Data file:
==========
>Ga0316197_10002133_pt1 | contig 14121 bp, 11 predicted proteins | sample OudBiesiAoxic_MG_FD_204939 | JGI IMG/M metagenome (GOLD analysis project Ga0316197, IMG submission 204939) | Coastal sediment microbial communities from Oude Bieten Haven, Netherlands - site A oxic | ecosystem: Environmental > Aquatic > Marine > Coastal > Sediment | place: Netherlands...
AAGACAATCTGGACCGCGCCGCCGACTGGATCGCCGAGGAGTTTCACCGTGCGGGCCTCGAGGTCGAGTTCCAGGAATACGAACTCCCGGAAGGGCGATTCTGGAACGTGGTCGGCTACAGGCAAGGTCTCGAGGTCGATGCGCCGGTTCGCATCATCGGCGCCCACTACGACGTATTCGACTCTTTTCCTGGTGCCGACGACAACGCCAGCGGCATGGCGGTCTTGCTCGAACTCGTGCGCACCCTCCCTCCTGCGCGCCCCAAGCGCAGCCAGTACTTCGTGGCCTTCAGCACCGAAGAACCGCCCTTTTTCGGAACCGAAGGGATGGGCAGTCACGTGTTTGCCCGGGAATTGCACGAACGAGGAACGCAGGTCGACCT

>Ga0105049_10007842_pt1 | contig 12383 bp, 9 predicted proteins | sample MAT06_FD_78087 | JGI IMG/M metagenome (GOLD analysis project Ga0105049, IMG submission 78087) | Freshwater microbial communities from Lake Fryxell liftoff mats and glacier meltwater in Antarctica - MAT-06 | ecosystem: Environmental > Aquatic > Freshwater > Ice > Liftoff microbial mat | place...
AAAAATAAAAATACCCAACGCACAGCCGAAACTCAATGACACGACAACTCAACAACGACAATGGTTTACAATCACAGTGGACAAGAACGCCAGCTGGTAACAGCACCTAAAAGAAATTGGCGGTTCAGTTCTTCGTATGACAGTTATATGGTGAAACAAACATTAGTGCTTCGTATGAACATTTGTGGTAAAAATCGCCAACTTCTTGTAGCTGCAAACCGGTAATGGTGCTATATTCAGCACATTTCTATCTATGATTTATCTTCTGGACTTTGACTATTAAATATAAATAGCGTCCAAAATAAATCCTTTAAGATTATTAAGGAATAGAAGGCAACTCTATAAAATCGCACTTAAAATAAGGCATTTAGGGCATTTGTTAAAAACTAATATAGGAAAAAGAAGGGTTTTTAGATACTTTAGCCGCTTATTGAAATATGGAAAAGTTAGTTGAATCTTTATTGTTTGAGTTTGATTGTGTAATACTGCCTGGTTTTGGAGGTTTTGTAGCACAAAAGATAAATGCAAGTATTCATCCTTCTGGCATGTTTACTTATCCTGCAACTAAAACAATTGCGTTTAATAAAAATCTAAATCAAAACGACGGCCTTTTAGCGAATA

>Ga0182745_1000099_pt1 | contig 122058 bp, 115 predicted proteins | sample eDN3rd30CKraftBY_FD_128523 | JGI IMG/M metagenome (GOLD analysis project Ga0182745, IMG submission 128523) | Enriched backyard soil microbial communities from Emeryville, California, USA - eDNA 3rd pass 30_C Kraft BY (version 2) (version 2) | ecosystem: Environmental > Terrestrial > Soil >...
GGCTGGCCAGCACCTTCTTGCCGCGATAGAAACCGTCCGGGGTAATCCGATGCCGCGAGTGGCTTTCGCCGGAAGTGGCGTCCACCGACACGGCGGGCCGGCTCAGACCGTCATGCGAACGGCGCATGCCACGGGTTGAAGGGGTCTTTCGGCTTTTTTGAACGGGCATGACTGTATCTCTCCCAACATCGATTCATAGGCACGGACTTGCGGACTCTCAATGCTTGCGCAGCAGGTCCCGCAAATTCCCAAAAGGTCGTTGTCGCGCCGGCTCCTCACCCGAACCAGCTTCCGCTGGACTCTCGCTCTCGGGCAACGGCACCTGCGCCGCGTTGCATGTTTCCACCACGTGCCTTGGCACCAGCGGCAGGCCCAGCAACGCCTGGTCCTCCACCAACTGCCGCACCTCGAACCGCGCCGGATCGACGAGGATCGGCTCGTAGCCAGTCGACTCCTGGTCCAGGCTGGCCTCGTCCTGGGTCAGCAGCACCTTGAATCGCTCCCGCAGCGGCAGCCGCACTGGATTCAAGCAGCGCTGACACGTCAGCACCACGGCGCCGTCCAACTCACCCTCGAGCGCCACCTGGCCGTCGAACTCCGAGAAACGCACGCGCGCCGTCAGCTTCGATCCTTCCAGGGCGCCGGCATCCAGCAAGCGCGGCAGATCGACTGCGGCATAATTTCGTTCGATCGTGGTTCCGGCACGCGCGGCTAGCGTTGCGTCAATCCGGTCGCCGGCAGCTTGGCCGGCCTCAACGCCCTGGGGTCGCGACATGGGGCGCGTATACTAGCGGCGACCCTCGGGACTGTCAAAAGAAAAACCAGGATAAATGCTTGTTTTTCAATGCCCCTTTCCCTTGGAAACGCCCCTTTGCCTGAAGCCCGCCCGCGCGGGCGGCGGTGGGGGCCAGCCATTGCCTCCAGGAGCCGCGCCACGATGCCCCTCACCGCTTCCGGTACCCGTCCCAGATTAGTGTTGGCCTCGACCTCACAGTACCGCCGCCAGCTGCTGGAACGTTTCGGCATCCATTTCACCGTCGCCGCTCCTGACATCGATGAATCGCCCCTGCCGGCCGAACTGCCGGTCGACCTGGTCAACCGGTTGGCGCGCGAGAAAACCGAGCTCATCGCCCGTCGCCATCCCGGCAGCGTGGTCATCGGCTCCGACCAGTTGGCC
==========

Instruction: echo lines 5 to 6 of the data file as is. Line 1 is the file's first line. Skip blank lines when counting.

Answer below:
>Ga0182745_1000099_pt1 | contig 122058 bp, 115 predicted proteins | sample eDN3rd30CKraftBY_FD_128523 | JGI IMG/M metagenome (GOLD analysis project Ga0182745, IMG submission 128523) | Enriched backyard soil microbial communities from Emeryville, California, USA - eDNA 3rd pass 30_C Kraft BY (version 2) (version 2) | ecosystem: Environmental > Terrestrial > Soil >...
GGCTGGCCAGCACCTTCTTGCCGCGATAGAAACCGTCCGGGGTAATCCGATGCCGCGAGTGGCTTTCGCCGGAAGTGGCGTCCACCGACACGGCGGGCCGGCTCAGACCGTCATGCGAACGGCGCATGCCACGGGTTGAAGGGGTCTTTCGGCTTTTTTGAACGGGCATGACTGTATCTCTCCCAACATCGATTCATAGGCACGGACTTGCGGACTCTCAATGCTTGCGCAGCAGGTCCCGCAAATTCCCAAAAGGTCGTTGTCGCGCCGGCTCCTCACCCGAACCAGCTTCCGCTGGACTCTCGCTCTCGGGCAACGGCACCTGCGCCGCGTTGCATGTTTCCACCACGTGCCTTGGCACCAGCGGCAGGCCCAGCAACGCCTGGTCCTCCACCAACTGCCGCACCTCGAACCGCGCCGGATCGACGAGGATCGGCTCGTAGCCAGTCGACTCCTGGTCCAGGCTGGCCTCGTCCTGGGTCAGCAGCACCTTGAATCGCTCCCGCAGCGGCAGCCGCACTGGATTCAAGCAGCGCTGACACGTCAGCACCACGGCGCCGTCCAACTCACCCTCGAGCGCCACCTGGCCGTCGAACTCCGAGAAACGCACGCGCGCCGTCAGCTTCGATCCTTCCAGGGCGCCGGCATCCAGCAAGCGCGGCAGATCGACTGCGGCATAATTTCGTTCGATCGTGGTTCCGGCACGCGCGGCTAGCGTTGCGTCAATCCGGTCGCCGGCAGCTTGGCCGGCCTCAACGCCCTGGGGTCGCGACATGGGGCGCGTATACTAGCGGCGACCCTCGGGACTGTCAAAAGAAAAACCAGGATAAATGCTTGTTTTTCAATGCCCCTTTCCCTTGGAAACGCCCCTTTGCCTGAAGCCCGCCCGCGCGGGCGGCGGTGGGGGCCAGCCATTGCCTCCAGGAGCCGCGCCACGATGCCCCTCACCGCTTCCGGTACCCGTCCCAGATTAGTGTTGGCCTCGACCTCACAGTACCGCCGCCAGCTGCTGGAACGTTTCGGCATCCATTTCACCGTCGCCGCTCCTGACATCGATGAATCGCCCCTGCCGGCCGAACTGCCGGTCGACCTGGTCAACCGGTTGGCGCGCGAGAAAACCGAGCTCATCGCCCGTCGCCATCCCGGCAGCGTGGTCATCGGCTCCGACCAGTTGGCC